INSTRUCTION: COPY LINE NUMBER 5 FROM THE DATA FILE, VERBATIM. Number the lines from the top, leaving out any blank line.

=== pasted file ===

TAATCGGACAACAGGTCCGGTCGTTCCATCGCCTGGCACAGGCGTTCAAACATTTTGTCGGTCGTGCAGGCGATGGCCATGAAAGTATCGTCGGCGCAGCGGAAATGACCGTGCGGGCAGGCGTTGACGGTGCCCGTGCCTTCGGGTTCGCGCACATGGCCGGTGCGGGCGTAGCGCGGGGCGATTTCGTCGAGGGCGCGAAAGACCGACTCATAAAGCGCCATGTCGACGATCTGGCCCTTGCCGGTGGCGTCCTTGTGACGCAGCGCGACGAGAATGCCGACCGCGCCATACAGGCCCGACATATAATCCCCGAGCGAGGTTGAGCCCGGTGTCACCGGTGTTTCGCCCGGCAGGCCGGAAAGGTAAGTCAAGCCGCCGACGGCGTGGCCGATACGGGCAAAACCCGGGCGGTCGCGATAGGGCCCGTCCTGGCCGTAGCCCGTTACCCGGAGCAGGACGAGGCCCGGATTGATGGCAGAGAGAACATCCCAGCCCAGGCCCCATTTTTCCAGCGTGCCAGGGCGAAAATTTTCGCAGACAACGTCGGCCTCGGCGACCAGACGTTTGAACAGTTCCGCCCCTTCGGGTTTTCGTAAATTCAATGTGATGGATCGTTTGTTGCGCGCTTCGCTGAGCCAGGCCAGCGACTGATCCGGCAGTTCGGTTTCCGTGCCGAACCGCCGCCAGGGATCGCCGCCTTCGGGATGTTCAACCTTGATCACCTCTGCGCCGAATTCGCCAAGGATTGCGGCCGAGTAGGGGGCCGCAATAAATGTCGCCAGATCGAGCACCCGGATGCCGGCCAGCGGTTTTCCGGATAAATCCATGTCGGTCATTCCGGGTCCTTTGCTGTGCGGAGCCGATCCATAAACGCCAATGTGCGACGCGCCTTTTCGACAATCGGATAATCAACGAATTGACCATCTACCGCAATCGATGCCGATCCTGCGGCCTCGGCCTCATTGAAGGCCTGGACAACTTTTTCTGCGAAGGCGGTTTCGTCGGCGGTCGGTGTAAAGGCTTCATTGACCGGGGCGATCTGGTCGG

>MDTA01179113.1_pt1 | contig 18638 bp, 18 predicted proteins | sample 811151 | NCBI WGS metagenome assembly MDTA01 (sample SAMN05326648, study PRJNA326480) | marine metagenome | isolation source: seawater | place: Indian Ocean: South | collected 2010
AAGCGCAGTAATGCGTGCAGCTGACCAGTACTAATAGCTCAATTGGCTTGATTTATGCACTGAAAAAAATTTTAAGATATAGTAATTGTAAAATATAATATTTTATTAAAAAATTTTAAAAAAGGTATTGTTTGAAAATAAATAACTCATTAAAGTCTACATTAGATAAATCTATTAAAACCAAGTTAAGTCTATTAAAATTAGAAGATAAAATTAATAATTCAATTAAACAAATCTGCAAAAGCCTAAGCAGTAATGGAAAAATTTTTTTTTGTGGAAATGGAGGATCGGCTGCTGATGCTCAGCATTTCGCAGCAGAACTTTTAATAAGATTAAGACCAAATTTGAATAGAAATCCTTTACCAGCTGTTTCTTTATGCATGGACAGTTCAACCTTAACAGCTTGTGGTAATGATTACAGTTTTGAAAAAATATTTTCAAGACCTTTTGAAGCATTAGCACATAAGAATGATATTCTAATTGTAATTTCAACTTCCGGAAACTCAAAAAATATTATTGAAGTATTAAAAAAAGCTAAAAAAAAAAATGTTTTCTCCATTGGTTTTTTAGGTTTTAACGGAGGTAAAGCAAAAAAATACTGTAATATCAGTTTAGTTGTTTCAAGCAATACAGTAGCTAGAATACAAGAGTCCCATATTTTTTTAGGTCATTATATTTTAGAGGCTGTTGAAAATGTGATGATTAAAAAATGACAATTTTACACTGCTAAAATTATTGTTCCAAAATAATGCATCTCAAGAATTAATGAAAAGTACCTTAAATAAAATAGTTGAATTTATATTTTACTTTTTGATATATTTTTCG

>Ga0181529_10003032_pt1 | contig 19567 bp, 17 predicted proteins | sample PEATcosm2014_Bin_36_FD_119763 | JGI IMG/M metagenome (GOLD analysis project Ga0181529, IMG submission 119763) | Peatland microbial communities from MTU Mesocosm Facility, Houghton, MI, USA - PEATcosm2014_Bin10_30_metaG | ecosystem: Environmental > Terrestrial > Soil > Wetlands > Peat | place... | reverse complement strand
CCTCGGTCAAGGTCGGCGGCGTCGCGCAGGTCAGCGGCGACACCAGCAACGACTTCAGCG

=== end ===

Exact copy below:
CCTCGGTCAAGGTCGGCGGCGTCGCGCAGGTCAGCGGCGACACCAGCAACGACTTCAGCG